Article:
With ridership on Metro-North trains at record highs, the Metropolitan Transportation Authority is looking for ways to improve commuters’ experiences both on and off the railway.
The MTA’s $29 billion, five-year capital program for 2015-19, approved by the authority’s board in November, dedicates $2.3 billion to Metro-North, up from the $1.54 billion for 2010-14 capital program.
MTA Chairman and CEO Thomas F. Prendergast said that around $15 million of that total will be used to revamp existing stations, beginning with the Riverdale, Crestwood, White Plains, Port Chester and Harlem-125th Street locations. Speaking Friday morning at the Business Council of Westchester’s latest Political Leadership Series event, Prendergast said the improvement initiative is “starting small” with these five stations, using them as examples for the renovations of other train stops along the line going forward.
“Obviously, we’ll try to rank stations in some kind of priority order based on ridership or economic need, but we’re always challenged to go faster and do more,” he said.
And once riders move from the platform to the train, keeping them connected, both to their commute and the outside world, is a priority. With customers demanding nearly instantaneous information regarding any issues or hiccups in service, Pendergast said the MTA should be meeting those needs, not other riders or social media.
“The worst thing we can do is lower the level of confidence of our customers and our ability to provide service that they’re going to people outside the system to find out how the system is operating,” he said.
To further streamline the riding experience, the MTA is rolling out eTix, an app that allows customers to buy tickets from their mobile devices. The app debuted on the Long Island Rail Road’s Port Washington Branch and Metro-North Hudson Line in June and will hit the Metro-North Harlem Line later this month. By late August, eTix will be available for the rest of the Long Island Rail Road and Metro-North’s New Haven Line.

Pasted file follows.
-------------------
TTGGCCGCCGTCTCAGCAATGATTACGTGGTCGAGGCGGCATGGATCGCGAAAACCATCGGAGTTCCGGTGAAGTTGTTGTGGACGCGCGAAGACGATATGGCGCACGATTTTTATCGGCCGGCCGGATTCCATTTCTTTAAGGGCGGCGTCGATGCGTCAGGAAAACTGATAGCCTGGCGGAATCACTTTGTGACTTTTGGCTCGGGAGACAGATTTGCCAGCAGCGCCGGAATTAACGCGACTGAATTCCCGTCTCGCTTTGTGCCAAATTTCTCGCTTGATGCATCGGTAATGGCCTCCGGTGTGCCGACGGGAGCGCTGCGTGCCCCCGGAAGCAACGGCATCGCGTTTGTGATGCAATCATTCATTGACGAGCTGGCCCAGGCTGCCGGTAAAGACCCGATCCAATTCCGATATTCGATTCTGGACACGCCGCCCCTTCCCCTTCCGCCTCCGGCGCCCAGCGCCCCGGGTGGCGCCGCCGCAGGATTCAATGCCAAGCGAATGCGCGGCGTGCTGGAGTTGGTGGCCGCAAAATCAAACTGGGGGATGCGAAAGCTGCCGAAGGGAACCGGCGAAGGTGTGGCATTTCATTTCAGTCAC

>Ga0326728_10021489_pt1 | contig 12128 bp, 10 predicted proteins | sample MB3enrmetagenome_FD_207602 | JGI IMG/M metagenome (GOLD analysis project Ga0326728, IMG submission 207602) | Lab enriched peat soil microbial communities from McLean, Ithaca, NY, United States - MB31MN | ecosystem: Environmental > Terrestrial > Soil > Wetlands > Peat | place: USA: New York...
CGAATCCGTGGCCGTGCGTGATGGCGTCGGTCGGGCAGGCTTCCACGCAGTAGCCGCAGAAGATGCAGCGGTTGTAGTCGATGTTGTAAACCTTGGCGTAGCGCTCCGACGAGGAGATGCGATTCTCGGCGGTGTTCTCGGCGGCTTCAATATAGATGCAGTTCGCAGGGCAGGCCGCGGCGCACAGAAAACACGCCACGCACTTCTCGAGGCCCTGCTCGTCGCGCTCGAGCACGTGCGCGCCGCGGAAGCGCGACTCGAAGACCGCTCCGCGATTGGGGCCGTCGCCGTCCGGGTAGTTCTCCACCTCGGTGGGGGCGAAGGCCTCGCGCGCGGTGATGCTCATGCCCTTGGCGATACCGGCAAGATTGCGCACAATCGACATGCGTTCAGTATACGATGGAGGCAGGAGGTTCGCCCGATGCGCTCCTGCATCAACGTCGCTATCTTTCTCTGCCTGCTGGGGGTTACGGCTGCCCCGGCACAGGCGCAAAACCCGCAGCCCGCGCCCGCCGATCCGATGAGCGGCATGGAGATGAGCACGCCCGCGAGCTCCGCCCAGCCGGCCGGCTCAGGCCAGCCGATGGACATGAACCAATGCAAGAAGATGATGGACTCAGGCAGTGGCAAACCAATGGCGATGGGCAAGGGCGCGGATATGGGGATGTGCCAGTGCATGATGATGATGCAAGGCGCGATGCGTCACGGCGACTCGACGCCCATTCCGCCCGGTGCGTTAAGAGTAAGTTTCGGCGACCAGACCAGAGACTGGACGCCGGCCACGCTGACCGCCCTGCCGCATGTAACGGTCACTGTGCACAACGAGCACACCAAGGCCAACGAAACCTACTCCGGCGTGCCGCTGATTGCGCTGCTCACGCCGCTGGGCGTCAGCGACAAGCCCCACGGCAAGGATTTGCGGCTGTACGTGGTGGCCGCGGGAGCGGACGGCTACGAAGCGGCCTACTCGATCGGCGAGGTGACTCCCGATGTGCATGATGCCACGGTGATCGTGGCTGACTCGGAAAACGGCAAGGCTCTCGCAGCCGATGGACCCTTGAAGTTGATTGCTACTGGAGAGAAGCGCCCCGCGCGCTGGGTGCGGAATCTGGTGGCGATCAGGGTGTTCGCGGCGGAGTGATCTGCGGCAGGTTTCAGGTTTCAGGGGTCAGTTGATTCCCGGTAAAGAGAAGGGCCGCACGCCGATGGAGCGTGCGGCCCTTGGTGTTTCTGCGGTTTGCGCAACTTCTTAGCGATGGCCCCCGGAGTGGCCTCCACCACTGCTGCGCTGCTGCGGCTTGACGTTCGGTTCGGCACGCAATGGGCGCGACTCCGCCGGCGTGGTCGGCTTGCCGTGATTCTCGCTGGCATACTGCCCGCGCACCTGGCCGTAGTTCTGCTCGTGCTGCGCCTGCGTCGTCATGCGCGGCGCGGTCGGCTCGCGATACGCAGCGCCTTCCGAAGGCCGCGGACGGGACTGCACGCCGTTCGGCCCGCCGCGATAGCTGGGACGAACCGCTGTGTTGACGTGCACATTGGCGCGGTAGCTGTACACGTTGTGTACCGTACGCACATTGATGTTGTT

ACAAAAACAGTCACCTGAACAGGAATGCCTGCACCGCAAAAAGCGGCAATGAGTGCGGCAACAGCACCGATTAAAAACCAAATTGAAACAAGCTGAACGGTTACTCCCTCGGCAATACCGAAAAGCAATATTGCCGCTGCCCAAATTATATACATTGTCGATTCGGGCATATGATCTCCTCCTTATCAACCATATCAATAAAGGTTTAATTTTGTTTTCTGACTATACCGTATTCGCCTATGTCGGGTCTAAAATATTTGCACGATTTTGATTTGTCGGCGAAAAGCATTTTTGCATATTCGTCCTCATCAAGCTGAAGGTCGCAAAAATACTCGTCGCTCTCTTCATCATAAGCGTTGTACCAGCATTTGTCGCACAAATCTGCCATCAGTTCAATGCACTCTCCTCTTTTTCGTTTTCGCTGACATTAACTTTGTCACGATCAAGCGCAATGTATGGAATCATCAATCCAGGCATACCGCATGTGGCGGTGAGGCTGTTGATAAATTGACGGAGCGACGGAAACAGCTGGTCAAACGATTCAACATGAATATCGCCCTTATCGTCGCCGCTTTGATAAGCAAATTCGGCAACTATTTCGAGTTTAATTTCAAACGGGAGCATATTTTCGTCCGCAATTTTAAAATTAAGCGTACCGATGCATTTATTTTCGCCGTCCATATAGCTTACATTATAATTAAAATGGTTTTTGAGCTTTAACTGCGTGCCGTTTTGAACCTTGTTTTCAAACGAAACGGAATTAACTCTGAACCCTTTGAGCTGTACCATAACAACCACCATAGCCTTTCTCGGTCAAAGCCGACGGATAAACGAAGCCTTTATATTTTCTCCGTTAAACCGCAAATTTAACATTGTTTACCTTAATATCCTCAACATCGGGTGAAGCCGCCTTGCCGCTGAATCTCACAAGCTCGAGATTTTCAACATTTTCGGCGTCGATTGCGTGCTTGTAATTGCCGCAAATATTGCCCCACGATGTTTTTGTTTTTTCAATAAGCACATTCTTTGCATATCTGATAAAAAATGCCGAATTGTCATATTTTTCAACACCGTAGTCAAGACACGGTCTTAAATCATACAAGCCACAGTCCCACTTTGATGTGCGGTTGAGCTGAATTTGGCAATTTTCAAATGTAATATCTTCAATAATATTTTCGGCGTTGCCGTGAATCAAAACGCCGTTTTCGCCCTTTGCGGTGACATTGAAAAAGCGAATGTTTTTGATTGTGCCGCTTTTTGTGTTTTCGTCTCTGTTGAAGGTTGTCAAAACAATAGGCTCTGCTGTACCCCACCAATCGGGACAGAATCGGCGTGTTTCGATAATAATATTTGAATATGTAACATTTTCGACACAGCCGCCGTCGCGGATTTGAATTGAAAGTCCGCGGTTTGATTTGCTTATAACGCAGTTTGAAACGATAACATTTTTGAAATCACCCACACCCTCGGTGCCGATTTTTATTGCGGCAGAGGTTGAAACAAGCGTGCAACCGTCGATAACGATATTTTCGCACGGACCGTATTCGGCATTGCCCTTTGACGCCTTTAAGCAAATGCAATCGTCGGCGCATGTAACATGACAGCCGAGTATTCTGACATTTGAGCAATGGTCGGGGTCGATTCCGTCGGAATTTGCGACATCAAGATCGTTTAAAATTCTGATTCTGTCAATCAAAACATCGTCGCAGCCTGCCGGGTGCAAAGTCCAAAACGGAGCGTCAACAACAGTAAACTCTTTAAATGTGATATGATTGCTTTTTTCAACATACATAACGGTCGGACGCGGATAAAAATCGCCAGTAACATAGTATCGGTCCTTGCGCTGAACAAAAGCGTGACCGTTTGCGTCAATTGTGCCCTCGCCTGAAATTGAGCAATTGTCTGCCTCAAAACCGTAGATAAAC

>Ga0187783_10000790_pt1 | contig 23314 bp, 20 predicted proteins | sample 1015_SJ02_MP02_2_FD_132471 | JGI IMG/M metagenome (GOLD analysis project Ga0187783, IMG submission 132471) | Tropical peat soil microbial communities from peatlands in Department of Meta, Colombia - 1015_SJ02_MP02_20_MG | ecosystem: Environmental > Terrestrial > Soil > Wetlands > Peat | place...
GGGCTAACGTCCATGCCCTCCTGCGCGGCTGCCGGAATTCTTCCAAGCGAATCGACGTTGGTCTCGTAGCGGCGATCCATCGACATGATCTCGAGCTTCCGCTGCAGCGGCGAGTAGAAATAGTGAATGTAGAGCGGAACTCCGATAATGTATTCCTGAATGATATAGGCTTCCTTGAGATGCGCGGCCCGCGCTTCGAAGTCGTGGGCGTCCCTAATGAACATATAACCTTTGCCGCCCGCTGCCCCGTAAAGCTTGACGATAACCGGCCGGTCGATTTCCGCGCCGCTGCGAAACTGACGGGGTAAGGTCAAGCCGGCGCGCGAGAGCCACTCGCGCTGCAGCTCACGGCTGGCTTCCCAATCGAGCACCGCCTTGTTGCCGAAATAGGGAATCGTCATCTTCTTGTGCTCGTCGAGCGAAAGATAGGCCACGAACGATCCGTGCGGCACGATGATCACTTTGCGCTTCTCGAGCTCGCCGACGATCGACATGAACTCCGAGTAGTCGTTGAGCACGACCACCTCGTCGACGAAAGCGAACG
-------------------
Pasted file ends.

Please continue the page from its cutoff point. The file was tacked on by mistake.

Though only in operation a few weeks, Prendergast said the MTA is seeing a “healthy shift” toward the new technology.
The MTA also hopes to replace the Metrocard ticketing system in the New York City subways with one that is more convenient for the everyday rider, though there is some pushback against the approach.
“There are some labor issues, because many of our labor unions would prefer to have the tickets sold the old way,” Prendergast said, though he added that “there’s plenty of work for our labor forces to be able to do other things other than selling tickets.”
New technology will also make riders’ experiences not only easier, but safer.
By 2018, both the Long Island Rail Road and Metro-North will feature positive train control, a technology designed to remove the potential for human error that could lead to train involved accidents like the tragic Spuyten Duyvil derailment of 2013 that left four people dead. The MTA received a nearly $1 billion loan from the Federal Railroad Administration to finance the installation.
“We need to come to a day that as good as our locomotive engineers, our train operators, our operating crews are, we cannot depend on human performance to ensure the quality of life and (that) people are safe,” he said.
Outside of the trains and stations themselves, Prendergast said the MTA plans to work with both local jurisdictions and developers to increase the number of transit-oriented housing along the Metro-North line.
“The real estate community has always been willing to step up on that front,” he said.
Other highlights of how the more than $2 billion dedicated to Metro-North will be spent include $432 million for the replacement of the Harmon Shop in Croton-on-Hudson, $532 million to replace the line’s remaining 140 M-3 rail cars, which date to 1984 and $250 million for Penn Station Access, which will connect the New Haven Line to Penn Station and add four stations in the Bronx.